I think that is a big reason why I want to be a high school coach some day. Of course, I’d like to use the education degrees that I worked on for five years and therefore the high school level makes the most sense, but I also think high school is such an important time for young athletes to be inspired. My college coaches played a major role in my running career, but I wouldn’t have even gotten to them if I hadn’t had my high school experience.

Roxbury and the neighboring towns are even fortunate enough to have youth track programs. I was a volunteer coach for Roxbury’s youth team when I was in high school and it was a great low key way to introduce younger kids to track and field. So between volunteering in town years ago, and being a running camp counselor recently, I feel like I get so excited to show young athletes what the running lifestyle could be for them if they love it enough to put in the hard work.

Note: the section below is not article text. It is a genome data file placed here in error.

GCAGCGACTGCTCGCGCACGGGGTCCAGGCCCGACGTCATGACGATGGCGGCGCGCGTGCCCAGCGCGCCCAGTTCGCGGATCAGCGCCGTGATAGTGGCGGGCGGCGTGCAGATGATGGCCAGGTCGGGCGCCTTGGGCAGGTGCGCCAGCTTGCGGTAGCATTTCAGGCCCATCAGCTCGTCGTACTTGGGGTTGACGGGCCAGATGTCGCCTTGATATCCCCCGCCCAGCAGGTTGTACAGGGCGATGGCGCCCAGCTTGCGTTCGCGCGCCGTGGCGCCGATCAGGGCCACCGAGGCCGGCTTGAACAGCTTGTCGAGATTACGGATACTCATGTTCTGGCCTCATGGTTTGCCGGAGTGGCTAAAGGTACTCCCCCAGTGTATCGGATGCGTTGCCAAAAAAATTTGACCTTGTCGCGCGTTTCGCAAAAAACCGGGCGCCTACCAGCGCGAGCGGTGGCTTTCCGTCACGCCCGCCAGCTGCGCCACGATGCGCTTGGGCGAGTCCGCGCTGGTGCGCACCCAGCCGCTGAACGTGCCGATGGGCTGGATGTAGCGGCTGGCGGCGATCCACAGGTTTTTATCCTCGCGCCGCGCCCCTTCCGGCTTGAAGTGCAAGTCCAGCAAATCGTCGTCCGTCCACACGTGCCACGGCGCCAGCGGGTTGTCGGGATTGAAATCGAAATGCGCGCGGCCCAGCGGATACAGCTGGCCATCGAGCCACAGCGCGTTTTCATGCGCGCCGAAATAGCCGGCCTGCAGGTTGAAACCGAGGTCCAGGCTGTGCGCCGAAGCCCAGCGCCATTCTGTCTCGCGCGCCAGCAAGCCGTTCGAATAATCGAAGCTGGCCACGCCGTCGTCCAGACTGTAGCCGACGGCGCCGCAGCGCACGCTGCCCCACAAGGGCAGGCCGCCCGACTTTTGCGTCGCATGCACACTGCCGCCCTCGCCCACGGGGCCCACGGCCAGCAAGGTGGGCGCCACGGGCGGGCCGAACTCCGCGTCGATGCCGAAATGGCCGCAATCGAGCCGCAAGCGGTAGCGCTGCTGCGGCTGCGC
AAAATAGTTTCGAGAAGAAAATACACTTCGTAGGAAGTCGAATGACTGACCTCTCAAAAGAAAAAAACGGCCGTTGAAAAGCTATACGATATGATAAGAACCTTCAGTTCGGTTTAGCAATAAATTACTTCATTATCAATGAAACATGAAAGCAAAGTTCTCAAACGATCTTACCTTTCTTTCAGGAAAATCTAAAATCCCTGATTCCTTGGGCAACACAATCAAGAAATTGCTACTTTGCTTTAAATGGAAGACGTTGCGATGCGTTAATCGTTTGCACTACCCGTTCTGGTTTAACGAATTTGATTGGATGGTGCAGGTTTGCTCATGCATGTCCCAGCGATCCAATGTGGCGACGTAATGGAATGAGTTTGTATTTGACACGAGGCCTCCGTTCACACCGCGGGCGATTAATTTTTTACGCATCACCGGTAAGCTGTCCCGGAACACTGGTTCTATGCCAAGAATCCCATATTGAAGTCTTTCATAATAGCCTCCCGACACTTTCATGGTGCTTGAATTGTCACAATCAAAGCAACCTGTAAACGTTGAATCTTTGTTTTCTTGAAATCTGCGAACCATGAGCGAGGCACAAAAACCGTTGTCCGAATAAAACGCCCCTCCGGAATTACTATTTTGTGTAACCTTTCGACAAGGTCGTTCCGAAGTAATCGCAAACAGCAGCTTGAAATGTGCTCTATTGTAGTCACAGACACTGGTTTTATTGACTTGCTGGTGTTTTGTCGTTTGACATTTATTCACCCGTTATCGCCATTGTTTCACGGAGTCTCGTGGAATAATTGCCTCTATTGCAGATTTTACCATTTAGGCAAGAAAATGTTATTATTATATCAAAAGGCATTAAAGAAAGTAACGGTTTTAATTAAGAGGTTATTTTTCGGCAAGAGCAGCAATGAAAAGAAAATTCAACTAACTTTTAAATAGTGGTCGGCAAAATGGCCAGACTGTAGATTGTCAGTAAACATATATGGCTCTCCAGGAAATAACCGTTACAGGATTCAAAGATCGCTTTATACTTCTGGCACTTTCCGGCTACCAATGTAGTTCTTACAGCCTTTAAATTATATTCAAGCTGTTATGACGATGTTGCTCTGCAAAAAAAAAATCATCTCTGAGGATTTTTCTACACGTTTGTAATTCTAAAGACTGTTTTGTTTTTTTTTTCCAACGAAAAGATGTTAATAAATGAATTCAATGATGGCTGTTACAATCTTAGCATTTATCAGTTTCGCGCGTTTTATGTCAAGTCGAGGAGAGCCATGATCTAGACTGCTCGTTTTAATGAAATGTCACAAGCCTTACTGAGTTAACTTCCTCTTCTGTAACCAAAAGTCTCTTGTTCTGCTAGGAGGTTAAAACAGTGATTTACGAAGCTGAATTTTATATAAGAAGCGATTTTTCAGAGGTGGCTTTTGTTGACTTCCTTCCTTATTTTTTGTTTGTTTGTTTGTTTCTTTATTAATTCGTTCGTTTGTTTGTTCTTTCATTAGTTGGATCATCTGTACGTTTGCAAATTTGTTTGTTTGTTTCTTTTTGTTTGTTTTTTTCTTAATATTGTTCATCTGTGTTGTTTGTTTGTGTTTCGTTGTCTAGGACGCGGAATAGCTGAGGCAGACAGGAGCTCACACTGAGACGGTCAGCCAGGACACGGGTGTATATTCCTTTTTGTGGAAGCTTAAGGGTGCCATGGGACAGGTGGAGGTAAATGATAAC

In less than a week I will be heading back to the Poconos once again. I’m excited to see (and hopefully be part of inspiring) young runners getting started on their journeys, dreaming big about what running will be for them.

Race Day

I wrote this for a class last semester.  I reread it before my first race this season.  Now, sitting alone in my hotel room anticipating the NCAA indoor championship 3k that I will race tonight, I wanted to take it out and read it again.  A lot of people ask me if I get nervous for races, and answering that question was not my intention in writing this, but it is the best answer I have.

One week into my freshman year at Roxbury High School I found myself on a bus, at night, on my way to a cross country meet.  It was at Randolph High School, my town’s biggest rival, and it was going to be huge with great teams from all over New Jersey and New York.  It was the Twilight Meet and my first serious competition as a runner. 
I had past experiences with cross country, but they were nothing compared to my new teammates. I found myself surrounded by ex-Junior Olympic competitors who had been running in big arenas since they were five.  I, on the other hand, had a much different start to my running career.